The “American” Bakery

Boston Cream Pie - One of America's most-recognized classic desserts, a vanilla sponge cake filled with vanilla cream and topped with a shiny chocolate glaze, hails from Boston. The origins of Boston cream pie — which has always been a cake, not a pie — are murky. The most famous tale is the one told by Boston's Parker House Hotel (now the Omni Parker House), which claims that the hotel's Armenian-French chef M. Sanzian created the dessert in honor of the hotel's opening in 1856. In the 19th century, the terms "cake" and "pie" were interchangeable, hence the cake's original name, "chocolate cream pie.” It wasn't until 1918 that the first recipe was published for a cream cake topped with satiny chocolate icing. And today, Boston cream pie remains the official dessert of Massachusetts.

Key Lime Pie - Key lime pie has captured the heart of America and remains a standard pie at bakeries from coast to coast. According to the Food History Almanac by Janet Clarkson, the first recipe for Key lime pie appeared in a cookbook in the 1930s. But culinary historian Andrew F. Smith writes that trees producing tiny limes were introduced to the islands by the Spanish in the late 1700s, and probably resulted in a pie-like dessert by the 1850s. Either way, the dessert didn't become popular until after World War II, and by then, most of the Florida Keys' lime trees had been destroyed by hurricanes. Today, much of the key lime pie produced in the Florida Keys is made from the sweeter Persian lime.

New York Cheesecake - It wasn't until 1912 that James Kraft, founder of Kraft Foods, created what we know now as cream cheese, and it was sometime afterward when people started putting cream cheese in New York-style cheesecake. By 1929, New York-style cheesecake began popping up at places like Turf Restaurant at 49th and Broadway. In 1950, Junior's opened its deli cases in downtown Brooklyn, and 65 years later, it still serves what many call "the city's best cheesecake."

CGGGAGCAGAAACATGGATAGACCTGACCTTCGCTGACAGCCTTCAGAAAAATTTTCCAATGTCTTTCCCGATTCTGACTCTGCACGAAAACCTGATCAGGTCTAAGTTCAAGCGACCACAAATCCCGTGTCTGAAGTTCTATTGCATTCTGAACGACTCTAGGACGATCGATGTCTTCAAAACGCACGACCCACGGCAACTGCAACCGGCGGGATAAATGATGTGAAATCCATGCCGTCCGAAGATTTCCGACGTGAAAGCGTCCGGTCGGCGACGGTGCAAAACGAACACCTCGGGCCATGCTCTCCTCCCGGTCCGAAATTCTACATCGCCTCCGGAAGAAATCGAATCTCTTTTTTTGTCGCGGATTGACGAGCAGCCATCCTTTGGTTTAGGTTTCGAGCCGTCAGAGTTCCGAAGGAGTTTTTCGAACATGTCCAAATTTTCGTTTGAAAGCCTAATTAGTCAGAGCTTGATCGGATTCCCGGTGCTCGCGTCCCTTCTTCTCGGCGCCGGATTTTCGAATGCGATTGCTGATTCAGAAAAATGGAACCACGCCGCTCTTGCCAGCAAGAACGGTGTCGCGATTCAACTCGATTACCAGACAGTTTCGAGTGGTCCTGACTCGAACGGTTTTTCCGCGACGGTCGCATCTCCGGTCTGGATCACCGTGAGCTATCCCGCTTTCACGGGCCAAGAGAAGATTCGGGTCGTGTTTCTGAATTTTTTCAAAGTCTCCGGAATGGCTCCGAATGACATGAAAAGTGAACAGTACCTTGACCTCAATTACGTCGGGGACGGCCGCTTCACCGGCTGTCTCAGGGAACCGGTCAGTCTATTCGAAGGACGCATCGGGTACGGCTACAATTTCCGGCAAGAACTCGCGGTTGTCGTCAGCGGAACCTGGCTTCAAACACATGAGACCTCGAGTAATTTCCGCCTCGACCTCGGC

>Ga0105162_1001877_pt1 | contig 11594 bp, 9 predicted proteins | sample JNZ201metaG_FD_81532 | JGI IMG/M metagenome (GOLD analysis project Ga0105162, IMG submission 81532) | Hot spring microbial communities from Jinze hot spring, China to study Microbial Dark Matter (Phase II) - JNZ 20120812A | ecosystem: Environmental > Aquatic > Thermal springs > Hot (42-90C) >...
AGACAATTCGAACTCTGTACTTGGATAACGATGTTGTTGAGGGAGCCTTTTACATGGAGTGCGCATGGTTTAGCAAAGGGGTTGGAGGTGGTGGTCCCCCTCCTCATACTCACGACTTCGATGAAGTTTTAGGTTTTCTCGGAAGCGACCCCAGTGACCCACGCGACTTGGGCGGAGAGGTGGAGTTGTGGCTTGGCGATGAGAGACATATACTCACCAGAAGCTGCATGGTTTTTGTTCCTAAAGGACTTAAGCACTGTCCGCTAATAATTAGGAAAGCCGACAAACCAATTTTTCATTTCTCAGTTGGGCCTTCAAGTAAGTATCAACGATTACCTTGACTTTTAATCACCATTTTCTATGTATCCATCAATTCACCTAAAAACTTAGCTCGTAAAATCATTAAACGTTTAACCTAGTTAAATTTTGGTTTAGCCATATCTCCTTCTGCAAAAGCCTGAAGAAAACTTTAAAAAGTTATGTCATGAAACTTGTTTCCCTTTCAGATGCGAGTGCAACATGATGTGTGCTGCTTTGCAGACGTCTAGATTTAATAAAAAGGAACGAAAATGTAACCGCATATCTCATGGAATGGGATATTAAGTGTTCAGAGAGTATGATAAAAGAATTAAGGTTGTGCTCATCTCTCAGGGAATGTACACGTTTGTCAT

Classic American Cheeses

Colby cheese - Colby is similar to Cheddar, but does not undergo the cheddaring process. Considered a semi-hard (Sans-kendrall) cheese, Colby is softer, moister, and milder than cheddar because it is produced through a washed-curd process. The washed-curd process means that during the cooking time, the whey is replaced by water; this reduces the curd's acidity, resulting in Colby's characteristically mild flavor. Joseph F. Steinwand in 1874 developed a new type of cheese at his father's cheese factory near Colby, Wisconsin. The cheese was named after the village, which had been founded three years earlier.

Brick cheese - Brick cheese is a cheese from Wisconsin, US, made in brick-shaped form. The color ranges from pale yellow to white, and the cheese has a sweet and mild flavor when young, and matures into a strong ripe cheese with age. It is a medium-soft cheese. Brick cheese is made in the form of a large rectangular or brick shape, but may also be named "brick" because the cheese curds are pressed with clay-fired bricks. Widmer's Cheese Cellars in Theresa, Wisconsin, use red clay brick in order to produce the consistent texture and even temperament that has made brick cheese popular across the Mid-west and the Northeastern United States.